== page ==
Similar to above, high odds of GDM in high-socioeconomic class were consistent with the works of Kalyani et al. and Rajput et al. when scored using Kuppuswamy classification. These studies, however, diagnosed GDM using the WHO and ADA criteria, respectively. In contrast, Raja et al. found high GDM prevalence in lower socioeconomic class following modified BG Prasad classification and DIPSI guidelines (P < 0.05).
A retrospective ADA-based study of Varghese et al. revealed increased GDM prevalence in subjects weighing >60 kg consistent with the results of the present study. Another study carried out in Canada also revealed a positive association between National Diabetes Data Group-defined GDM and pregravid obesity (weight >91 kg). Similarly, various prospective cohort Indian studies also found high GDM prevalence in subjects with prepregnancy BMI ≥25 kg/m2, irrespective of the criteria used,,,, whereas Kalyani et al. and Nanda et al. found high GDM prevalence among BMI ≥30 kg/m2 based on the WHO criteria. Increased stress from early to mid-pregnancy, as identified by Cohen Perceived Stress Scale-14, found positively associated with increased GDM risk.
Physical activity during pregnancy and gestational diabetes mellitus risk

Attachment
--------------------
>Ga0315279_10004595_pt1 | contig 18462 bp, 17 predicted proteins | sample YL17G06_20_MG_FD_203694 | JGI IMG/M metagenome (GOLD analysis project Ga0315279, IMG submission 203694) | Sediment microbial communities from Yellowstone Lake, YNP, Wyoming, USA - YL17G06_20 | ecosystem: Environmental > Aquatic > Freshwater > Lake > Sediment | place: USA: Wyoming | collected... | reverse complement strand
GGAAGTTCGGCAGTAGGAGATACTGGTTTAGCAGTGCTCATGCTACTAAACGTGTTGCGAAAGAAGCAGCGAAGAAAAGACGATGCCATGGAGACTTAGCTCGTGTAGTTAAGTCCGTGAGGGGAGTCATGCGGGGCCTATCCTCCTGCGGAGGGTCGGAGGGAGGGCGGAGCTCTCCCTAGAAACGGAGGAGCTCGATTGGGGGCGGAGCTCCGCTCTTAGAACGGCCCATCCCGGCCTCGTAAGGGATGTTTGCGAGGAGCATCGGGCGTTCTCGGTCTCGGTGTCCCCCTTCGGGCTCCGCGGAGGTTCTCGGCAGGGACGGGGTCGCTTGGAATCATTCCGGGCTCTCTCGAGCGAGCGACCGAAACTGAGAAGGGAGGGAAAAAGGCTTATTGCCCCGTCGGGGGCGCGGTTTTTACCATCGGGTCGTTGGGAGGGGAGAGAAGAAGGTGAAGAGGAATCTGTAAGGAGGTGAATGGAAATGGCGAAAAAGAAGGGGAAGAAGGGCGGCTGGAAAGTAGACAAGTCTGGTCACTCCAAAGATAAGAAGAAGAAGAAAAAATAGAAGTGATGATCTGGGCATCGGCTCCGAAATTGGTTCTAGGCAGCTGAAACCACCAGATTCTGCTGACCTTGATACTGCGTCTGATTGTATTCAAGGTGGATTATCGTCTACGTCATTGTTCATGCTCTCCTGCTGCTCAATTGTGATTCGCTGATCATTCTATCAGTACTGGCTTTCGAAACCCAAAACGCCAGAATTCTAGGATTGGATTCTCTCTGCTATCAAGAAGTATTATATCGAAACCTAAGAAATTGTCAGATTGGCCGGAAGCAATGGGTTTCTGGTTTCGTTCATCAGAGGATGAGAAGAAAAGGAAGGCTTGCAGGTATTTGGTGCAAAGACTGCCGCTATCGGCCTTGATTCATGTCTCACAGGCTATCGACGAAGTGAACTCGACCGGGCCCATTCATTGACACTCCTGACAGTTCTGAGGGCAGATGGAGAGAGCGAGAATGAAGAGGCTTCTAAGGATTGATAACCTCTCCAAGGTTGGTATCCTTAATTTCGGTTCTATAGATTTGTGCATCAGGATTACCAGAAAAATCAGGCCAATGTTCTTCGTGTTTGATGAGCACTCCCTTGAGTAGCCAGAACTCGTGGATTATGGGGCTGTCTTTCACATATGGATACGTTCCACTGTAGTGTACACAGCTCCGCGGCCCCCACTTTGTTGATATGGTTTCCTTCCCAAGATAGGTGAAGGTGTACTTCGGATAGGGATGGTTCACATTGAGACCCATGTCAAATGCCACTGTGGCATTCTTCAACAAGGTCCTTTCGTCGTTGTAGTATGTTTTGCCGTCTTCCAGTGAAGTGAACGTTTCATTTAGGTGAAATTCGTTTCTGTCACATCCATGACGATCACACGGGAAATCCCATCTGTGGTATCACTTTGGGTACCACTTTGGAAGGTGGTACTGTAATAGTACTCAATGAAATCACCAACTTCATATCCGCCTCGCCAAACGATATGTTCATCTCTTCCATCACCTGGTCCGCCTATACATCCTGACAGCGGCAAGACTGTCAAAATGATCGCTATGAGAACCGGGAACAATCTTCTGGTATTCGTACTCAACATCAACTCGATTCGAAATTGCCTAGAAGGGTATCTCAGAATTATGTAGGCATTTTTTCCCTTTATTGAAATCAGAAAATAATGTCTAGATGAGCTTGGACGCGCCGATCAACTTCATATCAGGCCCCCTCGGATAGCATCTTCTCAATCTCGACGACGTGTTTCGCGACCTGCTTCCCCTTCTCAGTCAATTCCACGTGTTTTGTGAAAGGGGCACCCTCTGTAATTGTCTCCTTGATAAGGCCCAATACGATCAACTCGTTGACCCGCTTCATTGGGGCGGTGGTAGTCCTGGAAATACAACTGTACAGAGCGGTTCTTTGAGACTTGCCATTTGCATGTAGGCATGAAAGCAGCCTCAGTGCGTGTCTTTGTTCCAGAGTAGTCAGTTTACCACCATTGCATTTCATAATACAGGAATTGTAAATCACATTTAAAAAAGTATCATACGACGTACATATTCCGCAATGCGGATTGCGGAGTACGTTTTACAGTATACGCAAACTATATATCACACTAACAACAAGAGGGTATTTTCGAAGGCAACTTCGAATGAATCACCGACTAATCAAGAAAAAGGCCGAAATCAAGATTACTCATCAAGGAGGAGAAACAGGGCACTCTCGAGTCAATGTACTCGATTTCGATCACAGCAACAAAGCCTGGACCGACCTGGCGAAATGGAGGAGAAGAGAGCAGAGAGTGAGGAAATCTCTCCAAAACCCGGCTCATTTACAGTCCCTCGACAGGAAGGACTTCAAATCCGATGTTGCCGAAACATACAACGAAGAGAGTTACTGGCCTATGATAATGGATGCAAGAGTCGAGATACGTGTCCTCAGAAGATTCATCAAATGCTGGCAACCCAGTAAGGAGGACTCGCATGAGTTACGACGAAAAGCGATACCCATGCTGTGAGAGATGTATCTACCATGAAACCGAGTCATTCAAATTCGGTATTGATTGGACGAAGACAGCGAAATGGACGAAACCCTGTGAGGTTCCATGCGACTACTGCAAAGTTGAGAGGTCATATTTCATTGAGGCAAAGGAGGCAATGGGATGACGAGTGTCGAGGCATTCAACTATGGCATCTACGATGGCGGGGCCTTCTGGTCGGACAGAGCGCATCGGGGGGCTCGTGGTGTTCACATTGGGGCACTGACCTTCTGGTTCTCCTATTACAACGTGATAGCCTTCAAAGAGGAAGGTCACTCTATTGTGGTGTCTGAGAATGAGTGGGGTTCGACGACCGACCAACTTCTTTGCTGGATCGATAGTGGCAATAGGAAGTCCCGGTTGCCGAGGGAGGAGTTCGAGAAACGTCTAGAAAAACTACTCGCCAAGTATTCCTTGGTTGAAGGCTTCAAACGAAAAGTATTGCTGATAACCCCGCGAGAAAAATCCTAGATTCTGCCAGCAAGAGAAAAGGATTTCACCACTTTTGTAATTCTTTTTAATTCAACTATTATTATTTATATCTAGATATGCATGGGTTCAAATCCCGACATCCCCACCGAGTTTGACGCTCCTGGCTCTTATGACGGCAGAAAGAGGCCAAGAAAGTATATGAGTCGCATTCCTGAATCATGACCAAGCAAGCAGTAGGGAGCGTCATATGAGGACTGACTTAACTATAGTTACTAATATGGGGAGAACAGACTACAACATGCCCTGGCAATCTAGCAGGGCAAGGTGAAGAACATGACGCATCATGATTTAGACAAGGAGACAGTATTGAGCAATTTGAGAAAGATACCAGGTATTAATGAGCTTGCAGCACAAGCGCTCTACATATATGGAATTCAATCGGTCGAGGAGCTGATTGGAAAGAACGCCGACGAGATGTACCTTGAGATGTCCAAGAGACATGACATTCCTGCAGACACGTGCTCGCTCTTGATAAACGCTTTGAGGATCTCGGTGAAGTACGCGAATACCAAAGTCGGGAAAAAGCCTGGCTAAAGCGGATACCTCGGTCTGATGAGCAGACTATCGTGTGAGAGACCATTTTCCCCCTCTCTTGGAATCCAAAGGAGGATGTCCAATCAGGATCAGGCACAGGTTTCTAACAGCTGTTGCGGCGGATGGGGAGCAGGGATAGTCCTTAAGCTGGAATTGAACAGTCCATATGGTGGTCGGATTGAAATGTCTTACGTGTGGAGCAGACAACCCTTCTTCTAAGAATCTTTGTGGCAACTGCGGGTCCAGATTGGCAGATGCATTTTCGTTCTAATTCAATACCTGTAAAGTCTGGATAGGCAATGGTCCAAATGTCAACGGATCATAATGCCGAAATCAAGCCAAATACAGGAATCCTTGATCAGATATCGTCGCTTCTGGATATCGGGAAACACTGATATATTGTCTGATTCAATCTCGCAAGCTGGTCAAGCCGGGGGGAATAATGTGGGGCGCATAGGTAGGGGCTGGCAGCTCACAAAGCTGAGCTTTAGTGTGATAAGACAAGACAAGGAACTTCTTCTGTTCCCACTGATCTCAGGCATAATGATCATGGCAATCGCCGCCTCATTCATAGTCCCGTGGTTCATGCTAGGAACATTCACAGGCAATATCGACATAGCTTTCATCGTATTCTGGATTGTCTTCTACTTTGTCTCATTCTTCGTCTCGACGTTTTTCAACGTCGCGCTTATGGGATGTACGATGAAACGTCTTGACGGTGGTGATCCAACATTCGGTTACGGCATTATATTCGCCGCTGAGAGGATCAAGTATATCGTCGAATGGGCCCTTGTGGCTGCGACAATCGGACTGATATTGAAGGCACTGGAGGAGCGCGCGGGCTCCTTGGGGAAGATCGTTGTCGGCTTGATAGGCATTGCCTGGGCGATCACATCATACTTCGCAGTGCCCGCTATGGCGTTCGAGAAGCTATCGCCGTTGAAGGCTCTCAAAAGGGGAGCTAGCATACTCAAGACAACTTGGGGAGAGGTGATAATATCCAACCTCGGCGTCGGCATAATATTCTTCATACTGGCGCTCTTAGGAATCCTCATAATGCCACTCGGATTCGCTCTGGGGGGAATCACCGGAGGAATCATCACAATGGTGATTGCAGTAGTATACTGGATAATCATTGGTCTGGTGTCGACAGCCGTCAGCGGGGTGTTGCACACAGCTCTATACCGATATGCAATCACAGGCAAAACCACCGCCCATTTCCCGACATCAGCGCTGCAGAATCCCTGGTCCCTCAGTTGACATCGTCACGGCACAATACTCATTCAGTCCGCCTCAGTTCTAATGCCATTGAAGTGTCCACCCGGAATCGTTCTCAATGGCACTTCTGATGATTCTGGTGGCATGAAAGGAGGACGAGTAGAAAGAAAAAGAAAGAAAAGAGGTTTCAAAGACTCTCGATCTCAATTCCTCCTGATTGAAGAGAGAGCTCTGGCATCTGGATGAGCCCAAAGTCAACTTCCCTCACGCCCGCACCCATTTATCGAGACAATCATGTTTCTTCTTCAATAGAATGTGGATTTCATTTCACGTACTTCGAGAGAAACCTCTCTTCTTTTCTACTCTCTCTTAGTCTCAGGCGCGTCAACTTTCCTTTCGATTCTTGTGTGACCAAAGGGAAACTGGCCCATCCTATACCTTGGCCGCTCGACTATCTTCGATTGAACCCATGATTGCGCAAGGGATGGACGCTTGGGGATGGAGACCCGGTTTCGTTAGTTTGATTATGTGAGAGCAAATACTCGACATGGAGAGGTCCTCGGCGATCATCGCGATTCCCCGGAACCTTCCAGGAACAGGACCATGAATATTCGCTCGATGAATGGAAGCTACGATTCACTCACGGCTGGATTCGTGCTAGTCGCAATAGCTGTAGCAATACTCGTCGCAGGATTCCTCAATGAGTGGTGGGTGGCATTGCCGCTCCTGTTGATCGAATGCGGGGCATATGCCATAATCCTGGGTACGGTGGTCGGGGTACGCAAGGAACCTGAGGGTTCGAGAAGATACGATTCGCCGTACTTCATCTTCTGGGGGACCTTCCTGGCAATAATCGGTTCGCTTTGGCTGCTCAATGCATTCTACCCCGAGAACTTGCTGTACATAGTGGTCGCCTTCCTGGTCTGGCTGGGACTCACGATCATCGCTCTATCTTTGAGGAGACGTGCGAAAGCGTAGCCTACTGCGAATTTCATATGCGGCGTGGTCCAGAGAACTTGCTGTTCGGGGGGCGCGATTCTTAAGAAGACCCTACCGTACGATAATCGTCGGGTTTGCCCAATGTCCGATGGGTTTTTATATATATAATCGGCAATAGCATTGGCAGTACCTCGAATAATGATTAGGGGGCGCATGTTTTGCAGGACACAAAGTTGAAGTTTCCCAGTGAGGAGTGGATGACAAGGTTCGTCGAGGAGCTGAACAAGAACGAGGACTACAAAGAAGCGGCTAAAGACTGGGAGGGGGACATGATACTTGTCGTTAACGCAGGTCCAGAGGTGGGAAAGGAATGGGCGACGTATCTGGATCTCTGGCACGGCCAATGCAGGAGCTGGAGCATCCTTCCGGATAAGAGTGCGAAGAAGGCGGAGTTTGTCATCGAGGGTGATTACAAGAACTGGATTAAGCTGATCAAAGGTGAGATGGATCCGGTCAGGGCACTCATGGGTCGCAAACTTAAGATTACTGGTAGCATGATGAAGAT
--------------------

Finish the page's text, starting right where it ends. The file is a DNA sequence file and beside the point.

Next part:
[Table 2] shows that more than half of the cases (57.0%) were low-to-moderately active physically while 81.7% of the controls were highly active during pregnancy. High odds of GDM were among those involved in low-to-moderate physical activities (P < 0.001). These results are consistent with the findings of several other studies carried out elsewhere but with varying strengths of association,,,,,,,,,,,,,,,, except for a few ,,,,,,,,,, describing no association.
|Table 2: Association between physical activity during pregnancy and risk of gestational diabetes mellitus|
Click here to view
Similar to the above, it can be seen from [Table 2] that the odds of GDM in those spending ≥3000 min/week of their time in sitting are 11 times higher than those spending <2900 min/week (P < 0.001), consistent with the works of Anjana et al. and Oken et al., who found increased sedentary behavior during pregnancy associated with abnormal glucose tolerance.